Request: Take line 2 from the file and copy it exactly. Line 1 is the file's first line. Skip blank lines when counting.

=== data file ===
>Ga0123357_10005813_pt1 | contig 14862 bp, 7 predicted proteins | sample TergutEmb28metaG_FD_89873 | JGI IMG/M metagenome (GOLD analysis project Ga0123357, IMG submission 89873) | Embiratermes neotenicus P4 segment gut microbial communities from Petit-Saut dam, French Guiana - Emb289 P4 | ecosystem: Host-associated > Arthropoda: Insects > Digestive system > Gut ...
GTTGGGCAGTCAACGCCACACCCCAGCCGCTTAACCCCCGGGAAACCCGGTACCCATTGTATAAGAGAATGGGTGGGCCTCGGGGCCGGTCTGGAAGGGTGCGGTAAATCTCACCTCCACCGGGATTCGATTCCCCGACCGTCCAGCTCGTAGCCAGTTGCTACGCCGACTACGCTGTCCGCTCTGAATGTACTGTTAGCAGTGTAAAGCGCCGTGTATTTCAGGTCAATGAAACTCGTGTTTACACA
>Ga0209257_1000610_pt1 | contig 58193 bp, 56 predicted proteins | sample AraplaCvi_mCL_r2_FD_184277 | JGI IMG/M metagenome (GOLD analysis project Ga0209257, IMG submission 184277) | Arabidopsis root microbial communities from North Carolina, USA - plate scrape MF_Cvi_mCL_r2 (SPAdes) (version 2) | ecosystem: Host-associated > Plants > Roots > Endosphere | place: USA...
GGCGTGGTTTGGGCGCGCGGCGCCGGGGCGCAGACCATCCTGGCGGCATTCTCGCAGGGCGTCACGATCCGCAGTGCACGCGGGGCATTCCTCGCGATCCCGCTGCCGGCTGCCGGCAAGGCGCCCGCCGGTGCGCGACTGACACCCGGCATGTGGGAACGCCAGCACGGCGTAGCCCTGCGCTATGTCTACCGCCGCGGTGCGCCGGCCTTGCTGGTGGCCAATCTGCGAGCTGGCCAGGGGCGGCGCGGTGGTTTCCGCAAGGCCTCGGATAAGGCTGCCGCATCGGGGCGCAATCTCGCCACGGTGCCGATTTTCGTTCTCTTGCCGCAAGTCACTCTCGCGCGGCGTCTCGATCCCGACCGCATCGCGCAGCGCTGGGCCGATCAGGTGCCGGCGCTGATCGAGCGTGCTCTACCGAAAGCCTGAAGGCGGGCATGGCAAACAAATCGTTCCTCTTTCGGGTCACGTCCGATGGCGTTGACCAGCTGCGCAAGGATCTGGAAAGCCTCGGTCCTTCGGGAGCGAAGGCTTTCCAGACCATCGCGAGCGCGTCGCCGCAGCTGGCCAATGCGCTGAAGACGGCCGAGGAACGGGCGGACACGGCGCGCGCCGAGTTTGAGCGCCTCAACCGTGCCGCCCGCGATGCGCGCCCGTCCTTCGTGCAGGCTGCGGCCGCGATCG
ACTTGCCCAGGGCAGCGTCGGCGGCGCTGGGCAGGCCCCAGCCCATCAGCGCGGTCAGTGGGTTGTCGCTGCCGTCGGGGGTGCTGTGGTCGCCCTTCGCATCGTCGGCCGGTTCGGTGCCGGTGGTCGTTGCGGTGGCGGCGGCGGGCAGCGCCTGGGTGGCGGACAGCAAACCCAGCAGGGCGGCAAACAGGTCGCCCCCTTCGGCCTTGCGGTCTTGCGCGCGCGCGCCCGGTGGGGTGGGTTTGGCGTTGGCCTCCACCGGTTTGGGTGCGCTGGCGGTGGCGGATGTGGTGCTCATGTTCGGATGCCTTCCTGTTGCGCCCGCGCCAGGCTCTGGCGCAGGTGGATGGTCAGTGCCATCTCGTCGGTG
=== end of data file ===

GTTGGGCAGTCAACGCCACACCCCAGCCGCTTAACCCCCGGGAAACCCGGTACCCATTGTATAAGAGAATGGGTGGGCCTCGGGGCCGGTCTGGAAGGGTGCGGTAAATCTCACCTCCACCGGGATTCGATTCCCCGACCGTCCAGCTCGTAGCCAGTTGCTACGCCGACTACGCTGTCCGCTCTGAATGTACTGTTAGCAGTGTAAAGCGCCGTGTATTTCAGGTCAATGAAACTCGTGTTTACACA